Free market capitalism has thrived in the United States and allowed some of the great innovations that have made life better for so many Americans to thrive. Somehow, Big Tech innovators have enraged both Democrats and Republicans. The consequences for these companies, and the American economy, could be dire over the next four years no matter who wins the White House.
We have learned much from the House Judiciary hearing that was titled Examining the Dominance of Amazon, Apple, Facebook, and Google. The CEOs, including Jeff Bezos of Amazon, Tim Cook of Apple, Sundar Pichai of Google, and Jeff Zuckerberg of Facebook, seemed wholly unprepared to defend their business models against claims that they have violated antitrust laws. There is a growing body of politicians in both parties who want to use the immense power of government to acquire a de facto board of directors seat at these companies' decision-making tables as a means to force a change in behavior.
Republicans are outraged that the liberal bent of the leadership of Big Tech companies has led to the censorship of conservative viewpoints on social media platforms. Some who are national security conservatives worry that Big Tech is tougher on American citizens than on China. Many Republicans are adherents to the strain of the Republican Party that leans populist and dislikes big government and big corporations. Some libertarians have made strong points that these tech companies are sucking up personal information to make billions that end up violating the right to privacy of Americans as recognized by the Fourth Amendment to the Constitution. The Republican Party is loaded with leaders who are poised to hammer Big Tech if the party retains the White House and the Senate the next two to four years.
Rep. Jim Jordan (R-OH) encapsulated the Republican position in one sentence – “Big Tech’s out to get conservatives.
Democrats on the Committee made the case that Big Tech has engaged in retaliation and bullying of smaller companies that the big tech companies saw as competitors. Liberals on the committee are desperate to use the power of antitrust law to break up these companies. The mere fact that the CEOs of these companies include the wealthiest people in the world is something the left will use as prima facia evidence that these companies are too big. For the left, success is to be taxed and these CEOs are the new Robber Barons.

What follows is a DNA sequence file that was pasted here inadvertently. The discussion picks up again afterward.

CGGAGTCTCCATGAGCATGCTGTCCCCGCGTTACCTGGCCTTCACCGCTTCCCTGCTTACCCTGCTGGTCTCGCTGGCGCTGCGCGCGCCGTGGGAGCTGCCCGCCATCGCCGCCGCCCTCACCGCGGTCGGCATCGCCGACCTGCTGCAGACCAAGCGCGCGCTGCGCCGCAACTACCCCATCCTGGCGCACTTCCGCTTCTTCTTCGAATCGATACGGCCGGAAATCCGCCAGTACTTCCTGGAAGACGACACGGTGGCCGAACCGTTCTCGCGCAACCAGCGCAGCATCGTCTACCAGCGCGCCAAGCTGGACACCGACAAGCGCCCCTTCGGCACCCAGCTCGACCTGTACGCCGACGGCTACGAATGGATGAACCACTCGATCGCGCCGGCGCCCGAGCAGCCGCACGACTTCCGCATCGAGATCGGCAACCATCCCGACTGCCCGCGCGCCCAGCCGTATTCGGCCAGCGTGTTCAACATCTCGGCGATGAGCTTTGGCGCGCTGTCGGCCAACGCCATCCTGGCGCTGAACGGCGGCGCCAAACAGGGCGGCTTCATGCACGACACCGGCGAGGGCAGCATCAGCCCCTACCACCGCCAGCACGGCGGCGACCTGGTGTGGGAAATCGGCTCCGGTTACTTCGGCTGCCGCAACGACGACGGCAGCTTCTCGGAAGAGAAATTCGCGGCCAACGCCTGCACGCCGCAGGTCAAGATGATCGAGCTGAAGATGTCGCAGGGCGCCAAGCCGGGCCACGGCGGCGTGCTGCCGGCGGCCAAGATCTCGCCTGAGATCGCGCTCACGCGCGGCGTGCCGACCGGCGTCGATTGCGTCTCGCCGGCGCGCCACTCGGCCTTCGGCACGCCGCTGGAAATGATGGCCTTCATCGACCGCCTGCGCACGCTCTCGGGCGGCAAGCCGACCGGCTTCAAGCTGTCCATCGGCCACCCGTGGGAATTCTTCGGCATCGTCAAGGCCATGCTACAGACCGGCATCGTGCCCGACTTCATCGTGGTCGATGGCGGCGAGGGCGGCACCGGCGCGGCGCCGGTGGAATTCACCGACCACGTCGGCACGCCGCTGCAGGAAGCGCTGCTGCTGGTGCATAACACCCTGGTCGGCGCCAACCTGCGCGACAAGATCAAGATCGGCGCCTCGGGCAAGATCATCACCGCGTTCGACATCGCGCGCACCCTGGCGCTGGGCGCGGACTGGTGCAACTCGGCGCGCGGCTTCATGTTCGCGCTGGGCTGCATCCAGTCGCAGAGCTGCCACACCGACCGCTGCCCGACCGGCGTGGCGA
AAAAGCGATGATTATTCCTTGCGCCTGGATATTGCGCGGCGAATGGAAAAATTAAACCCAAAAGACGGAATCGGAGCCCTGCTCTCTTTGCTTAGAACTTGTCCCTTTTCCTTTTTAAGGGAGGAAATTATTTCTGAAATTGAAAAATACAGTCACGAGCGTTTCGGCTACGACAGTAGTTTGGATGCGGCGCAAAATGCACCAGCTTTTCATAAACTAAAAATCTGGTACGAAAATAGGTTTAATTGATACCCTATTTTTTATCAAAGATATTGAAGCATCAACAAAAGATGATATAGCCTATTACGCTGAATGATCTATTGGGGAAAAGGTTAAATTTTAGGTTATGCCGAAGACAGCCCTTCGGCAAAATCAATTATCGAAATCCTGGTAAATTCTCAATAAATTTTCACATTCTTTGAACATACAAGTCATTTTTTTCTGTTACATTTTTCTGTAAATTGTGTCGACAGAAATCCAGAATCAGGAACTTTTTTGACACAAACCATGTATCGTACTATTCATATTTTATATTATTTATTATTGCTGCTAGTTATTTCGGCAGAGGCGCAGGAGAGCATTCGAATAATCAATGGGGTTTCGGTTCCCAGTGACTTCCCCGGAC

Democrats on the Committee made case after case that these companies were too big to allow real competition. Rep. Jerrold Nadler (D-NY) was the voice of Democrats in the House when he said – “Facebook saw Instagram as a powerful threat that could siphon business away from Facebook, so rather than compete with it, Facebook bought it.” In other words, Democrats are going to imply that every acquisition is the equivalent of a violation of antitrust law.
The hearing was a glimpse into the difficult future these companies may have. The New York Times made the class warfare case against these big companies when they tweeted, “Today's big tech hearing is set to be a bizarre spectacle: 4 men who run companies worth nearly $5 trillion combined — and who include 2 of the world's richest individuals — primed to argue that their businesses are really not that powerful after all.” In other words, big is by definition bad.
These companies are in deep political trouble. The individuals in control of the power of the federal government seem to agree that action needs to be taken to slap Big Tech down a peg. Expect a bipartisan push in 2021 to hammer them no matter who is the big winner in the fall elections.
Our nation’s economy will be harmed if a bipartisan push to hammer Big Tech is successful. I share many of the concerns that these big companies are sucking up too much personal information of individuals and too soft on China, yet worry that antitrust law is the wrong way to deal with these companies. The last thing our nation needs is allowing the growing number of avowed Democratic Socialists to hold hands with some Republicans to take the reins of Big Tech and run them, and the American economy, into the ground.